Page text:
Do we need a ‘World Court’? Well! Considering the pace at which our world is fast becoming a global village, a world court is one such idea whose time has come. Yes, there are certain international courts Viz. International Court of Justice in Hague, International Criminal Court in Hague again etc. but the extent of their jurisdiction and the scope of enforceability of the judgments and awards passed by them is certainly an issue of concern and has rightly perturbed not only the legal experts across he world but also the Statesmen and politicians.

Enforceability of Foreign judgments and awards passed by the courts located outside the politicogeographical boundary of a country is a grey area of International Law and involves complex issues of law. The tall and steep walls of Sovereignty protecting the unchallenged supremacy of the Nations in their international and intra-national affairs are probably the biggest hurdle in the enforceability of foreign awards and judgments.

As is the case with the third world countries, enforceability of foreign judgments in India has attracted mixed reactions from the legal experts across the world. If perceiver’s view of reality is to be believed then enforcing a foreign judgment or award in India is a tough nut to crack. However, the reality is substantially different from the above mentioned perceivers view of reality. The position of Indian legal system is crystal clear with respect to enforceability of Foreign Judgments and awards in India. Let’s make an attempt to reproduce it.

The Indian Legal System categorizes Foreign Judgments and Awards from all the quarters of the world into two groups Viz. (a) Judgments and Awards coming from the ‘Reciprocating Territories’ of India and (b) Judgments and awards coming from the ‘Non-Reciprocating Territories’ of India. Let’s first examine the enforceability of Judgments from the non-reciprocating territories of India.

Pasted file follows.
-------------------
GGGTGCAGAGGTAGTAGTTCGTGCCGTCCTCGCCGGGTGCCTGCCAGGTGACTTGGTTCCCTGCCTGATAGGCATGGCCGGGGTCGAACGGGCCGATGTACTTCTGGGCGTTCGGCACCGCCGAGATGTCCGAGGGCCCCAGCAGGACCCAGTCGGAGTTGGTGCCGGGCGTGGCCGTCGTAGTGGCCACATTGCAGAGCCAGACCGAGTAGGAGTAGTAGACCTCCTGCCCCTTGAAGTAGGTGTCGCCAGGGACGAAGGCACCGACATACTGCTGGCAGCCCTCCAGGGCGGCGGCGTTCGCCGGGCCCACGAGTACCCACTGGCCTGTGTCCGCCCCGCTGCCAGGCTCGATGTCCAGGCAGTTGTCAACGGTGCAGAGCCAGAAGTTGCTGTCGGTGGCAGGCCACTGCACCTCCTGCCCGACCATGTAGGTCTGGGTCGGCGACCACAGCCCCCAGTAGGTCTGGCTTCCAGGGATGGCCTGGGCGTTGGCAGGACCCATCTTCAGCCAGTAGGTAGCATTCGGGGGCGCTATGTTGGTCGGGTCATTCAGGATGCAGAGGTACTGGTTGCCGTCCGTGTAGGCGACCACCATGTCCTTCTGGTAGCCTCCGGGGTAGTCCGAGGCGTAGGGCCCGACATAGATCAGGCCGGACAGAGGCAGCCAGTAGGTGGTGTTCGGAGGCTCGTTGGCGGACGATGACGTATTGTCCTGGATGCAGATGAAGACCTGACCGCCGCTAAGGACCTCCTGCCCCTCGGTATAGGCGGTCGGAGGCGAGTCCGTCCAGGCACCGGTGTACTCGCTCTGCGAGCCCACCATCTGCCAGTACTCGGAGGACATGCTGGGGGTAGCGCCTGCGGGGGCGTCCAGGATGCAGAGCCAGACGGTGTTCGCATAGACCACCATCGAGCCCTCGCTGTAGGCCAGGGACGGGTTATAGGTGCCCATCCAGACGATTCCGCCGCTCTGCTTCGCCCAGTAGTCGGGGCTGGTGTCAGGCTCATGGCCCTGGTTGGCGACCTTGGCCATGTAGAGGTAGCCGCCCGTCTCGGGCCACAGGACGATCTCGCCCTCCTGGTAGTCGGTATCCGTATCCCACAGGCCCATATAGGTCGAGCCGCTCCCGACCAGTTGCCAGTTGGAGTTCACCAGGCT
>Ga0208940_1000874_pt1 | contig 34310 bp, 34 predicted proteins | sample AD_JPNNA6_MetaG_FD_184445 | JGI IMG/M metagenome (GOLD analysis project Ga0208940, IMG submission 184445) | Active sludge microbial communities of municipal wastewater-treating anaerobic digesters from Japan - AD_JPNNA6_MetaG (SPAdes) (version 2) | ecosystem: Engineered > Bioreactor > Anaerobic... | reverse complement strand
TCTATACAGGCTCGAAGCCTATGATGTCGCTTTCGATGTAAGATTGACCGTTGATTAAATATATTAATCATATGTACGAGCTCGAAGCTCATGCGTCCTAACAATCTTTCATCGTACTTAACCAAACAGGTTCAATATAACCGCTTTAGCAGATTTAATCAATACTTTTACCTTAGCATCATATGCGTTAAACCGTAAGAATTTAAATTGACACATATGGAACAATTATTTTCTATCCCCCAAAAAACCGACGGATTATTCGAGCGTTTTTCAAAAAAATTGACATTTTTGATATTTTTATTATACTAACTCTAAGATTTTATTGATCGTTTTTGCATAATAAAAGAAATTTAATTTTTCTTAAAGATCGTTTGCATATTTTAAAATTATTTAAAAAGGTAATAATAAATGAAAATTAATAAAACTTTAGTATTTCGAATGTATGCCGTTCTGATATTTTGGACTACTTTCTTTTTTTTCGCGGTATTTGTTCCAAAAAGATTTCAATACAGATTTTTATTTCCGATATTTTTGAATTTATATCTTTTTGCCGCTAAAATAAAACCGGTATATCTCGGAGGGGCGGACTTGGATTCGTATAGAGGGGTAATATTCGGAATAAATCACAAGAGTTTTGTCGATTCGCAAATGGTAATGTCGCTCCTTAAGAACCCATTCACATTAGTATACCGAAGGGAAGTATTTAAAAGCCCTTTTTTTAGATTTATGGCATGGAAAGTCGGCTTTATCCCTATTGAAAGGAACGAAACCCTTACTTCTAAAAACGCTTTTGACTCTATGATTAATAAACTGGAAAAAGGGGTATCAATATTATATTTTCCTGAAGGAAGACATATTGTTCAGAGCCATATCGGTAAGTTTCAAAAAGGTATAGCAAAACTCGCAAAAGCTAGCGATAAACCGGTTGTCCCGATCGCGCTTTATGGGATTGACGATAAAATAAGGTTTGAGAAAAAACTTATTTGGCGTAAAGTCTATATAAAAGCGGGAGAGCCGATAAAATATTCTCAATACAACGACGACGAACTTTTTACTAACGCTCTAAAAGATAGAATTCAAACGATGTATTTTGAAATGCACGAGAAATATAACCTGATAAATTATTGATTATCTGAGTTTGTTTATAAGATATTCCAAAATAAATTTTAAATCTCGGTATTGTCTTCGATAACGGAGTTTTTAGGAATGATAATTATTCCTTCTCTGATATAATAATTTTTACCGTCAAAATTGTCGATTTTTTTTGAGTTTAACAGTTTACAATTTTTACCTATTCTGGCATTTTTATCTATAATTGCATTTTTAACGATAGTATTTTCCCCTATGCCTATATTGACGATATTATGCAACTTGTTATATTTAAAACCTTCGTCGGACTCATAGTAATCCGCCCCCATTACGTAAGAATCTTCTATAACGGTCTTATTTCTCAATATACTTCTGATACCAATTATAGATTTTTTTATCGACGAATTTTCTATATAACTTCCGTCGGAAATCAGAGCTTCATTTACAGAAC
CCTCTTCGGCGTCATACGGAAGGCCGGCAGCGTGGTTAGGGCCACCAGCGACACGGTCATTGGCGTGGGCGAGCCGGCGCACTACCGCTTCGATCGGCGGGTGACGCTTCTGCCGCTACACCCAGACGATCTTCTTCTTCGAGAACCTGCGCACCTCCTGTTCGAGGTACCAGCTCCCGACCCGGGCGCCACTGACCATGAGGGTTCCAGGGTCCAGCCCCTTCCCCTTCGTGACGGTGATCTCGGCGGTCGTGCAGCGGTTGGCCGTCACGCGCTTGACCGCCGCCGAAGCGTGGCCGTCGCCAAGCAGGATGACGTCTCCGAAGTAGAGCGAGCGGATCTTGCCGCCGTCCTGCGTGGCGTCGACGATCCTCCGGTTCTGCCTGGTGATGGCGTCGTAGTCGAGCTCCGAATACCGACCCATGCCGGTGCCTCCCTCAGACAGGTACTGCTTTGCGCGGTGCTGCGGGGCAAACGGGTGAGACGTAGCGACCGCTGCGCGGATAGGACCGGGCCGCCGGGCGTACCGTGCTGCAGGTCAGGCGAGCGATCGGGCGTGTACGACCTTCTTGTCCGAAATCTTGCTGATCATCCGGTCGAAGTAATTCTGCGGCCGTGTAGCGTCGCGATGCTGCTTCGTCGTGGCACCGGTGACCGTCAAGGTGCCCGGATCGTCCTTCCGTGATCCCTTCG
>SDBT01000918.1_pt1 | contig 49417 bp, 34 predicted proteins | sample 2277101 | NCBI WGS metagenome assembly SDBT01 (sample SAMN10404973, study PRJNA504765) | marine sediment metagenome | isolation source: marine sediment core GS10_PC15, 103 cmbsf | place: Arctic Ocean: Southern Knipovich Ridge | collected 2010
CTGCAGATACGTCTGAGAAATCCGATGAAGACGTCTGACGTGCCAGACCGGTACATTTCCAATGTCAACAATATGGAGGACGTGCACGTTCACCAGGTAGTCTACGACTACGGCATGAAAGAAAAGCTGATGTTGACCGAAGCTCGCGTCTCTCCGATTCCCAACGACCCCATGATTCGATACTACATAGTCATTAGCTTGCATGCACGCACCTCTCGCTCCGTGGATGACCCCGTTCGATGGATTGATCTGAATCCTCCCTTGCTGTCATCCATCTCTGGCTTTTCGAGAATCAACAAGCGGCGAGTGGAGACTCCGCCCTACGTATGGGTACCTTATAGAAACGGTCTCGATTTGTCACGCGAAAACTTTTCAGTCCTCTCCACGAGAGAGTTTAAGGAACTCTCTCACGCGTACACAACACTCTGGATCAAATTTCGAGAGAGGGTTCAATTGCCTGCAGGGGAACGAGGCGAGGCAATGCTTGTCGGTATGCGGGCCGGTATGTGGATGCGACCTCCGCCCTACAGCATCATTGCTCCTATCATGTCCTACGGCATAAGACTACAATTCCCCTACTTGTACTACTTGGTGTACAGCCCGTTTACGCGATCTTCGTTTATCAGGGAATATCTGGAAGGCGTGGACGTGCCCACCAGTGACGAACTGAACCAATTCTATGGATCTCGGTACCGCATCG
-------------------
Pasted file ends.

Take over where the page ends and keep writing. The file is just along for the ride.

The Judgments coming from the ‘non-reciprocating territories’ of India are required to pass through the sieve of ‘Indian Judiciary’ before they could be enforced. In other words, for enforcing a foreign Judgment or an Award from a ‘Non-Reciprocating Territory’ of India, a fresh suit in an Indian Court with appropriate Jurisdiction needs to be instituted. Further, Judgments from a ‘Non-Reciprocating Territory’ only have evidentiary and persuasive value in the eyes of India Judiciary and they must be filed for enforcement within three years from the day when they were originally passed.

However, it does mean that scope of enforceability of Foreign Judgments from ‘Non-Reciprocating Territories’ in India is limited or the approach of Indian Judiciary is parochial. No doubt that Foreign Judgments from Non-Reciprocating Territories need to pass through the sieve of Indian Judiciary but the sieve used is broad and spacious enough to allow the sink in of ‘the cause of Justice’ upheld by the courts of Foreign Countries.

In the case of Formosa Plastic Corporation Ltd. Vs. Ashok Chauhan & Ors.1 the Hon’ble High Court of Delhi emphatically reiterated the well settled principle of law in India with respect to foreign Judgments. The principle states that “it is not open to the Court trying the suit on a foreign judgment to decide whether the decision of the foreign Court on the materials put before it is right or not”.

The Court further observed that while adjudicating the suit on a foreign judgment, the duty of the Court is “merely” to see that the foreign Court has applied its mind to the facts of the case and the law on the point.

The Hon’ble High Court of Delhi firmly established the above mentioned principle by citing an old Judgment delievered in the case of Dr. Kulwant  Vs. Dhan Raj Dutt2. In this case it was held that if a foreign court has strictly followed ‘the procedure’ and has given full opportunity to the defendant to appear and raise a defense, then, even if that judgment is passed ex-parte it shall be considered to have been decided on merits.

Shalig Ram Vs. Firm Daulatram Kundanmal3

In this case a summary suit was instituted in the Bombay High Court. The defendant, at that point in time, was a resident of the former State of Hyderabad (a foreign territory). The defendant, however, appeared in obedience to the process of the Court and applied for leave to defend the suit without any objection to the jurisdiction of the High Court of Bombay. The defendant was granted the leave to defend.

The Court, within the prescribed time but on the default of the defendant, passed an ex parte decree against the defendant. The decree was transferred to a Court in Hyderabad, interestingly, a foreign Court at that juncture of history. The defendant took an objection that the decree of a foreign court was not executable.

It was ultimately decided by the Hon’ble Supreme Court of India that once the defendant has submitted to the jurisdiction of a foreign Court, a decree passed by that court, even if ex-parte, is a valid foreign decree.